Carlo in his Wembley music room before the move to Cleadon, Tyne & Wear
By Spring 2005 it was all too clear that Carlo was gravely ill. He invited his best friends, the band The Good Old Boys, to Tyneside for a weekend of gigs hoping to drum with them, but frustratingly during the first gig Carlo was hospitalised again. It was the last time he would ever play the drums. A few weeks later he asked his consultant if he was able to take a holiday - his dream was always to visit America, land of Chuck Berry, Elvis, and Rock and Roll - but she said a journey of that kind would be too much for him. Carlo's health seemed to deteriorate then but again he never talked about it, never complained. When the anniversary of Screaming Lord Sutch's death in June came around again, his family tried desperately to talk him out of making the tiring 300-mile trip to London, but he was so determined to be there, to see his good friends in memory of David Sutch. Even on the day of the gig, clearly very ill and with his family begging him not to go, he was determined to be part of the music scene he loved. Many of his musician friends were at the gig that night. Too weak to play the drums, he sat bravely with his pint and chatting to everyone. It would be the last time his friends would see him.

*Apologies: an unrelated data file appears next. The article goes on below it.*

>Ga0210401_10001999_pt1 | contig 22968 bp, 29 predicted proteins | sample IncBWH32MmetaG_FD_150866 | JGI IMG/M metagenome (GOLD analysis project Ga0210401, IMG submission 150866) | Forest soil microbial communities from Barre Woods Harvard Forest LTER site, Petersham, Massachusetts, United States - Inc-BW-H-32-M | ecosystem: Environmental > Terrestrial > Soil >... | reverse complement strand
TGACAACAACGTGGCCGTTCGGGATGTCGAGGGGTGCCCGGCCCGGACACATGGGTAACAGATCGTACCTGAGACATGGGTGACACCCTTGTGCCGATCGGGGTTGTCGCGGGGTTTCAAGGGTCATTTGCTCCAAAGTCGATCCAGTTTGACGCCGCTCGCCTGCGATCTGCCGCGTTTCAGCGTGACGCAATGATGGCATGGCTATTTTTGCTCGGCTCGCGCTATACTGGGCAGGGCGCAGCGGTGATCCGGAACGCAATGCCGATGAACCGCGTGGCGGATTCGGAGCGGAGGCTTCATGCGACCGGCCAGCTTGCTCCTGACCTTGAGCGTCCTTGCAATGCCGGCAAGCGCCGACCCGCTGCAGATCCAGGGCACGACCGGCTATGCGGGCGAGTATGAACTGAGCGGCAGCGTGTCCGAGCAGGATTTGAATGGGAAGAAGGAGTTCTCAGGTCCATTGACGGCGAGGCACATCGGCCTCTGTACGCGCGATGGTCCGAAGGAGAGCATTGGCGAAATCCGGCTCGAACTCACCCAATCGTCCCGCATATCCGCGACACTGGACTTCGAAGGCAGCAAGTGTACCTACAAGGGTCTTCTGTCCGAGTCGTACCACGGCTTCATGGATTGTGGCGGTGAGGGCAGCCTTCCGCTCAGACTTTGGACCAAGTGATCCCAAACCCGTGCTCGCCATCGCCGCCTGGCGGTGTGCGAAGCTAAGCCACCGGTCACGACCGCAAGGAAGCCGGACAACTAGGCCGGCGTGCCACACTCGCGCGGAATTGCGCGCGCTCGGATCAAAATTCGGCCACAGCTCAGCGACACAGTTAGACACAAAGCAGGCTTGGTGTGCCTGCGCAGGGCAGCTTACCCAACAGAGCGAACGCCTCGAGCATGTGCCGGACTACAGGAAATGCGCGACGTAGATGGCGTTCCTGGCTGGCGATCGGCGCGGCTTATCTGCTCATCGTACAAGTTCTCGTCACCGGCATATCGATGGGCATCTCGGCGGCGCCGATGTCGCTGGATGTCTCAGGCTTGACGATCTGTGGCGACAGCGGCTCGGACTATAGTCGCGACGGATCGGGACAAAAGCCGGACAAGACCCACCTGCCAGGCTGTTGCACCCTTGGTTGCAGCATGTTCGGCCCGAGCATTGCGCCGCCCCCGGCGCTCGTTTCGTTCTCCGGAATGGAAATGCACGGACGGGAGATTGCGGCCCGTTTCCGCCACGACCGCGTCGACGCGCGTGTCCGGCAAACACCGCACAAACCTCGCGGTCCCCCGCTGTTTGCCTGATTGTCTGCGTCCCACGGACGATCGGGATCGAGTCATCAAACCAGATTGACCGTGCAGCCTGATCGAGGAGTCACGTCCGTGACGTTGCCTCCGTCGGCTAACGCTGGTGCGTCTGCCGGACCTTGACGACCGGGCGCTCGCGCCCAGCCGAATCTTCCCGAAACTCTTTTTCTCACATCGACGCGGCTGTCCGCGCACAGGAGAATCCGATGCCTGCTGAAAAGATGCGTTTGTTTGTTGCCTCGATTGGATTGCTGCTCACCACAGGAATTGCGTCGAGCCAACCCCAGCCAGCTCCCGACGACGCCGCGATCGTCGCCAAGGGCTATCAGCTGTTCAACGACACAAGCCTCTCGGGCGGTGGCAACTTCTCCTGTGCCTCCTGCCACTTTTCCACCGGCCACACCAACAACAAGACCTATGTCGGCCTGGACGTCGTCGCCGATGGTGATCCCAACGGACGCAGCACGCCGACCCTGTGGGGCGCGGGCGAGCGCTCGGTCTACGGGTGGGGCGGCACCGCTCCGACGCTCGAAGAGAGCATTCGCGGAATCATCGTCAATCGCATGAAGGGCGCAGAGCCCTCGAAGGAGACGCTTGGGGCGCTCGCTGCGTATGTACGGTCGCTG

Devastatingly, just two weeks after the move, with everything to live for and a new grandchild, Ruby, Carlo was told that he had terminal lung cancer. In true Carlo spirit, he did not wallow in the bad news, but instead soldiered on the very next day with a scheduled tribute night he had organised at the Ace Cafe in London in memory of his friend David Sutch; the now annual 'Sutch A Night'. His friends and family, however, were devastated.
Carlo spent the months from June to December 2003 having extensive chemotherapy. He was frequently hospitalised with low blood count-related infections, but never complained or talked about the cancer. He had told his consultant he would do whatever it took to fight it and never wanted to hear any bad news. By the end of the year Carlo was told that the chemotherapy "had worked for him", the tumour had shrunk and he was offered a month of radiotherapy just to make sure. Through 2004 Carlo tried to regain his strength after all the intensive cancer treatment. He again organised the 'Sutch A Night' tribute at the Ace Cafe for Screaming Lord Sutch in June, in memory of his friend, but frustratingly he struggled to play the drums as fiercely as before. Unfortunately in August of that same year the cancer returned, and again Carlo endured several more months of gruelling chemotherapy. Throughout this time he simply accepted the treatment, and never complained or talked about his illness.